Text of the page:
Hear Daniel on the SoundNotion podcast

Daniel Spreadbury

David MacDonald, Patrick Gullo, Nate Bliton and Sam Merciers were kind enough to invite me to appear on the SoundNotion podcast this week, and I had a great time chatting with them about the work we’re doing on our new scoring application,¬†SMuFL and Bravura. You can download the podcast from the SoundNotion.tv web site, subscribe via iTunes, or watch the whole thing on YouTube. Enjoy!

14 thoughts on “Hear Daniel on the SoundNotion podcast

  1. Claude Lapalme

    Most interesting. Now promise us you will go to sleep instead of living though a user board through the night! ;-)

    Reply
  2. Paul Johns

    Wonderful, Daniel!

    As you were speaking, I had a couple of ideas.

    The first is that fonts and other representations need to be extensible somehow. Things like Solemnes notation, not to mention the huge range of notations composers have come up with over the last 100 years and continue to come up with, I don’t expect a new program to be able to do those things out of the box, but I would love to be able to do such things with plugins–the main thing is that I don’t want the program to represent data in such a way that makes it impossible.

    As I think about that, it seems to me that the notion of sound objects might be useful. Sound objects are born, live, and die. A score could mostly simply consist of a collection of these objects, along with their birth times. (It would also probably be good to have a concept of a stream: a set of sounds in sequence from a single instrument.) Your program would provide support for the common objects (notes played by different instruments, and perhaps recorded clips with certain transformations applied) and would be extensible so that other objects could be created (new data types, new transformations, and so on–ideally you’d be able to plug in a program to render the object. Note that such renderers could even respond to external input.)

    In addition to the auditory rendering of sound objects, they would need one or more visual renderers. (Perhaps two at minimum: one for printed scores, one for the interactive screen.) Allowing the same sound object to be rendered in different ways in different sorts of scores can solve a lot of problems. Allowing new renderings for existing sound objects via an extensible framework will keep the program from becoming obsolete AND encourage creativity. It would be possible for visual renderers to, in addition to providing printed output, even operate on a video screen in real time, making AV compositions possible.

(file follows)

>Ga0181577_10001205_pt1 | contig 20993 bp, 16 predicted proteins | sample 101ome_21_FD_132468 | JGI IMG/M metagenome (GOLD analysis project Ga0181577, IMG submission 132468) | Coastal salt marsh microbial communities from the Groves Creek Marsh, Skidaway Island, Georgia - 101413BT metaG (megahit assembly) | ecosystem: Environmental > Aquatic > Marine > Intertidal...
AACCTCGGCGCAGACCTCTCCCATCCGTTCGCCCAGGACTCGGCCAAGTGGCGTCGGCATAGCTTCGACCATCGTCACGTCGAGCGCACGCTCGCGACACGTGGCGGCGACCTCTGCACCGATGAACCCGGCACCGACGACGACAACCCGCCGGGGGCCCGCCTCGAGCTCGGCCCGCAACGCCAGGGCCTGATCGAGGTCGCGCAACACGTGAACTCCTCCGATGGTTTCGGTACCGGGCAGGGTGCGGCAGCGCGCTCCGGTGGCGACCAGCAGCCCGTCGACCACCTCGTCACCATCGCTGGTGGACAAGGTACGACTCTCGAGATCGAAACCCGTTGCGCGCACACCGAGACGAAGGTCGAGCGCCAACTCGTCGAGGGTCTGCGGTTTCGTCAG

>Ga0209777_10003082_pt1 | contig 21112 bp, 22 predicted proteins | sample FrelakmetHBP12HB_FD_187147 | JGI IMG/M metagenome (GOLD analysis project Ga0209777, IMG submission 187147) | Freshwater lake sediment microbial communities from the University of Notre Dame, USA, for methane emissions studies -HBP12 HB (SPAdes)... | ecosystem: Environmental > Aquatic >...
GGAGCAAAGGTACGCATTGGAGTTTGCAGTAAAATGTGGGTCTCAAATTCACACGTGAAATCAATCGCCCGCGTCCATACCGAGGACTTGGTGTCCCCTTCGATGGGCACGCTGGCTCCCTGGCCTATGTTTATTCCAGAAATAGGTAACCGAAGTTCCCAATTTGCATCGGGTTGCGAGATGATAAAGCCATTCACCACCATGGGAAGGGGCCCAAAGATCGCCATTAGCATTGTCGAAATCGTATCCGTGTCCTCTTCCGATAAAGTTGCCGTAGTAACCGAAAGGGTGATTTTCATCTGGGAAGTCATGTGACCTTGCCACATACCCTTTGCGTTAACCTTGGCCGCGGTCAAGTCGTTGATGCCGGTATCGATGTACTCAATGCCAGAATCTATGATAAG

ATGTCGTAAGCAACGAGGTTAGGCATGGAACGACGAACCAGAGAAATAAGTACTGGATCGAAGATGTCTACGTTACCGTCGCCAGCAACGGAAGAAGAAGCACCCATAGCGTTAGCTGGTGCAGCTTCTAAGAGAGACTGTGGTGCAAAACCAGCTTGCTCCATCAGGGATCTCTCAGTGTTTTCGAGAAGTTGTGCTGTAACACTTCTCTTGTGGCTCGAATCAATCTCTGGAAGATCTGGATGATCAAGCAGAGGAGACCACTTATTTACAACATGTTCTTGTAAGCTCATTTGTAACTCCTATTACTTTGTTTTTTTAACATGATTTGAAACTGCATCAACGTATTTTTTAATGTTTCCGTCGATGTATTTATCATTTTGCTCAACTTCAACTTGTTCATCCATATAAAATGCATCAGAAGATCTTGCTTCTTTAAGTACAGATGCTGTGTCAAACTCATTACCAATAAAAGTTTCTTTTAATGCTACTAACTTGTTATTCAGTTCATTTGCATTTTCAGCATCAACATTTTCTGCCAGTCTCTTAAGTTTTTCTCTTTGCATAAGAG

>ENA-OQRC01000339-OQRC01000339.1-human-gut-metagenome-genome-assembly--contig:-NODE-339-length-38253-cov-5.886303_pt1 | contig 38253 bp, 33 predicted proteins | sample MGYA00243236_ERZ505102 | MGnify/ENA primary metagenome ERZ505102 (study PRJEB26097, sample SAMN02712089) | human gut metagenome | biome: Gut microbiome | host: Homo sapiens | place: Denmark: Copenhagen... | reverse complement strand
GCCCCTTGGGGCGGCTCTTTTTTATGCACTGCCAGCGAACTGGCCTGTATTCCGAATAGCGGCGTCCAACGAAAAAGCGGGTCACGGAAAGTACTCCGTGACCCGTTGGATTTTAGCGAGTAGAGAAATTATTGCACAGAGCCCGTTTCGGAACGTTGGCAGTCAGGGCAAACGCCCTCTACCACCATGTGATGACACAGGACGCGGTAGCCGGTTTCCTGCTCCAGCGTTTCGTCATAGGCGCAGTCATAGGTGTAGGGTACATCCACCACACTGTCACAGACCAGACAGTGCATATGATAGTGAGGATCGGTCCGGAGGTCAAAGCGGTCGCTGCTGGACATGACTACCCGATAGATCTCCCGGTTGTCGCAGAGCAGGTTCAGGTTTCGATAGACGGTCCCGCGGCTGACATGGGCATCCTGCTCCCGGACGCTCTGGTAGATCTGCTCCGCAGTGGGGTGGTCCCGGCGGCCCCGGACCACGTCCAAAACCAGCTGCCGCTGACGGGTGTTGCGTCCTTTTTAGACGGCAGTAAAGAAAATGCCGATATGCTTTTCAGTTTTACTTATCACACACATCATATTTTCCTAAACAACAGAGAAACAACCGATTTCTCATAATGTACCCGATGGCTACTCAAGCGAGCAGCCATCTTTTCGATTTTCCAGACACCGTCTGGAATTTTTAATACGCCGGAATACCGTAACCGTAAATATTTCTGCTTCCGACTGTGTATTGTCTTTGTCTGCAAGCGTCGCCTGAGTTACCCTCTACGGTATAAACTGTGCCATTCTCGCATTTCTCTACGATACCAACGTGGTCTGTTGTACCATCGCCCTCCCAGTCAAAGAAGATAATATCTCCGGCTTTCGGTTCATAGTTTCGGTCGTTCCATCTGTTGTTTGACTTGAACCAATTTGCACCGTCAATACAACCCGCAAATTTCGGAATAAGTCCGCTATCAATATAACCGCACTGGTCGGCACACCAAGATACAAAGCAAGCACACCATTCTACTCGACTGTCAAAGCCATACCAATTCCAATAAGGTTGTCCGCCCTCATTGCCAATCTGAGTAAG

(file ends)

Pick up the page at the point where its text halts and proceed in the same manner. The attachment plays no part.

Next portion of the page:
Finally, there has to be a way to create and edit the sound object itself. I don’t have much to say about this except that it too needs to be extensible.

    It seems to me that the auditory representation of the sound objects needs to be the primary representation–the canonical representation.

    Once you figure out the framework, then it’s relatively easy to create a set of sound object types, along with renderings for the interactive screen and print and playing. A lot of hard work, but when you want to support new sounds, new editing, and new appearances, the basic framework is there.

    This scheme also allows the flexibility to change input methods easily. One of my difficulties with Sibelius was always that for mouse input, it DIDN’T behave like every other Windows app, especially regarding selections when clicking the mouse. (It a higher level it’s excellent; it’s at the note and chord level that I’ve been frustrated. The biggest is that objects disappear while editing in ways I wish they wouldn’t.) With a scheme like this, it would be relatively easy to have different input protocols so that existing users wouldn’t be inconvenienced while new users would have a more Windows-like UI. And it would make it more possible for handwriting recognition on tablets with digitizers and pens (like many Windows tablets).

    The key thing, though, is that the extensible framework makes it possible to do part of what we need today AND to add in new functionality later–perhaps even very deep functionality as third-party plugins.

    I’m very excited for the opportunities you have and what you’re doing already! Please keep up the excellent work!

    Reply
  3. Derek Williams

    Daniel – a few requests to add to your wishlist for development of “TheThing”: